Learning to read

In most countries, formal reading instruction begins when children enter school. However, literacy development starts to emerge long before then. Literacy skills build on a foundation of spoken language and it is assumed that when children start school, their spoken language is sufficient to support learning to read.

The acquisition of alphabetic knowledge and ability with letter-sound relationships are of pivotal importance to beginning reading. The beginning reader has to discover how printed words relate to spoken words, because reading involves translating printed symbols into pronunciations. This process requires mapping across modalities from vision (written forms of letters) to audition (spoken sounds). When a child sees and hears spellings paired with the pronunciation of a word, they need to pay attention to how at least some of the letters symbolise phonetic units detected in the pronunciation. Knowing letter names and shapes helps children to begin processing graphic cues in printed words and phonetic associations between word spellings and pronunciations. Therefore, the aim of reading instruction is to help the learner ‘crack’ this code to fully utilise connections between the letters and sounds they encounter in words (1).

Children need to become aware that words can be broken down into constituent parts (such as syllables), and that in turn, syllables can be segmented into phonemes. The acquisition of ‘phoneme awareness’ is a critical step in the development of decoding skill to enable the identification of syllables and words, particularly where they are unfamiliar.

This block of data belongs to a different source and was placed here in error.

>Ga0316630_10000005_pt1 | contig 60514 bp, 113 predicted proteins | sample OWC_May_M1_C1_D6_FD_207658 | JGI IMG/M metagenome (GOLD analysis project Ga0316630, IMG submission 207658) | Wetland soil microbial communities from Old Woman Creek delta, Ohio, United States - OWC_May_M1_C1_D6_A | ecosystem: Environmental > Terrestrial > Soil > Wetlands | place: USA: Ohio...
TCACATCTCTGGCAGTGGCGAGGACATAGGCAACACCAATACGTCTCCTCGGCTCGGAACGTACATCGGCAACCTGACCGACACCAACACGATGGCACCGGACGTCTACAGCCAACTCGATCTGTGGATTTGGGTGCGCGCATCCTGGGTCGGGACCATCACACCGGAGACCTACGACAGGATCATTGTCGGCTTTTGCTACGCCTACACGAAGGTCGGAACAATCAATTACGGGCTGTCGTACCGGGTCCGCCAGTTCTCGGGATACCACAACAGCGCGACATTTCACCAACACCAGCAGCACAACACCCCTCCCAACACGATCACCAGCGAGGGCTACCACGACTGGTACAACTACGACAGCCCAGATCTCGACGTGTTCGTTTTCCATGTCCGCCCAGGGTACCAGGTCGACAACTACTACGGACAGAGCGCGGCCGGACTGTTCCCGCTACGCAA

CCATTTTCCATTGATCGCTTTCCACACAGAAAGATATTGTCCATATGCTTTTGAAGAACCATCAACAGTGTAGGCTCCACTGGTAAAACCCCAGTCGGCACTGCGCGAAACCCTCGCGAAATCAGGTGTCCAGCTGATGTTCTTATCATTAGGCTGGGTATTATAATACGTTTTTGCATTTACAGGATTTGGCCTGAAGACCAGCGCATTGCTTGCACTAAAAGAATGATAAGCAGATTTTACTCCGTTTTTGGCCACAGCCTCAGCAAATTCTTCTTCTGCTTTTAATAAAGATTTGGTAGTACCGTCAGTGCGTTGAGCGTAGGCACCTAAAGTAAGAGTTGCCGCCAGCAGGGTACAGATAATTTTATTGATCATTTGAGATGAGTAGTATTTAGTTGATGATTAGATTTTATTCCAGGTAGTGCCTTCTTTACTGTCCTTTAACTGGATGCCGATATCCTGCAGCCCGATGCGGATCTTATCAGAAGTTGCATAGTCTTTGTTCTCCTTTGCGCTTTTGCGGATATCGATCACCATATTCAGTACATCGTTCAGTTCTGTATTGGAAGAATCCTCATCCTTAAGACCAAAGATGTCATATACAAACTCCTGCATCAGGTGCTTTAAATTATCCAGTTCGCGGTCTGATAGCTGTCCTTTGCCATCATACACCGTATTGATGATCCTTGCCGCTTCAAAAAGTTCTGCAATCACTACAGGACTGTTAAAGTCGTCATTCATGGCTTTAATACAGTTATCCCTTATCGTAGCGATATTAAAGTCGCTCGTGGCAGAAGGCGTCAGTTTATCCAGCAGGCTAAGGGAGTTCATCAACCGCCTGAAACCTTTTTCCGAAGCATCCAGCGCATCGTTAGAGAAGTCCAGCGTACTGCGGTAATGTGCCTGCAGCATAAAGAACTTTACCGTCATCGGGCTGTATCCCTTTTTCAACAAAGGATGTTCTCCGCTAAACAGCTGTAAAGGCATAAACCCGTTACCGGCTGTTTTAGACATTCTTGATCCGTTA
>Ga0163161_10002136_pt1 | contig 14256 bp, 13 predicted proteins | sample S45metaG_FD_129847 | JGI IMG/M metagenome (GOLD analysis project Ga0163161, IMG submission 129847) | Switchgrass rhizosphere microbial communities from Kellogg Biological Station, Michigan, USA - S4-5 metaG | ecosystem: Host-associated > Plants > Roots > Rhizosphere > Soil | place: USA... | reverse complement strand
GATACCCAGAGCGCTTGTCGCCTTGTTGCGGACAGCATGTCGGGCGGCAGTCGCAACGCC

However, in every classroom in every country we can recognise children who struggle to master reading skills. Some of these children gradually overcome their initial difficulty and acquire basic reading skills by practicing reading. But many struggling readers continue to encounter reading difficulties throughout their school years, and some continue to struggle with reading in adulthood (2,3).

The term ‘reading difficulties’ is usually employed in reference to a broad group of different types of reading problems, including accurate and fluent decoding and reading comprehension. Children who have severe problems with single-word reading (decoding) and/or reading fluency of text are most often diagnosed with dyslexia or reading disability (3).


  1. Castles, A., Rastle, K., & Nation, K. (2018). Ending the reading wars: Reading acquisition from novice to expert. Psychological Science in the Public Interest, 19, 5–51.
  2. Eklund, K., Torppa, M., Sulkunen, S., Niemi, P., & Ahonen, T. (2018). Early cognitive predictors of PISA reading in children with and without family risk for dyslexia. Learning and Individual Differences, 64 (2018), 94-103.
  3. Elliot, J.G. & Grigorenko, E.L. (2014). The Dyslexia Debate. Cambridge University press.

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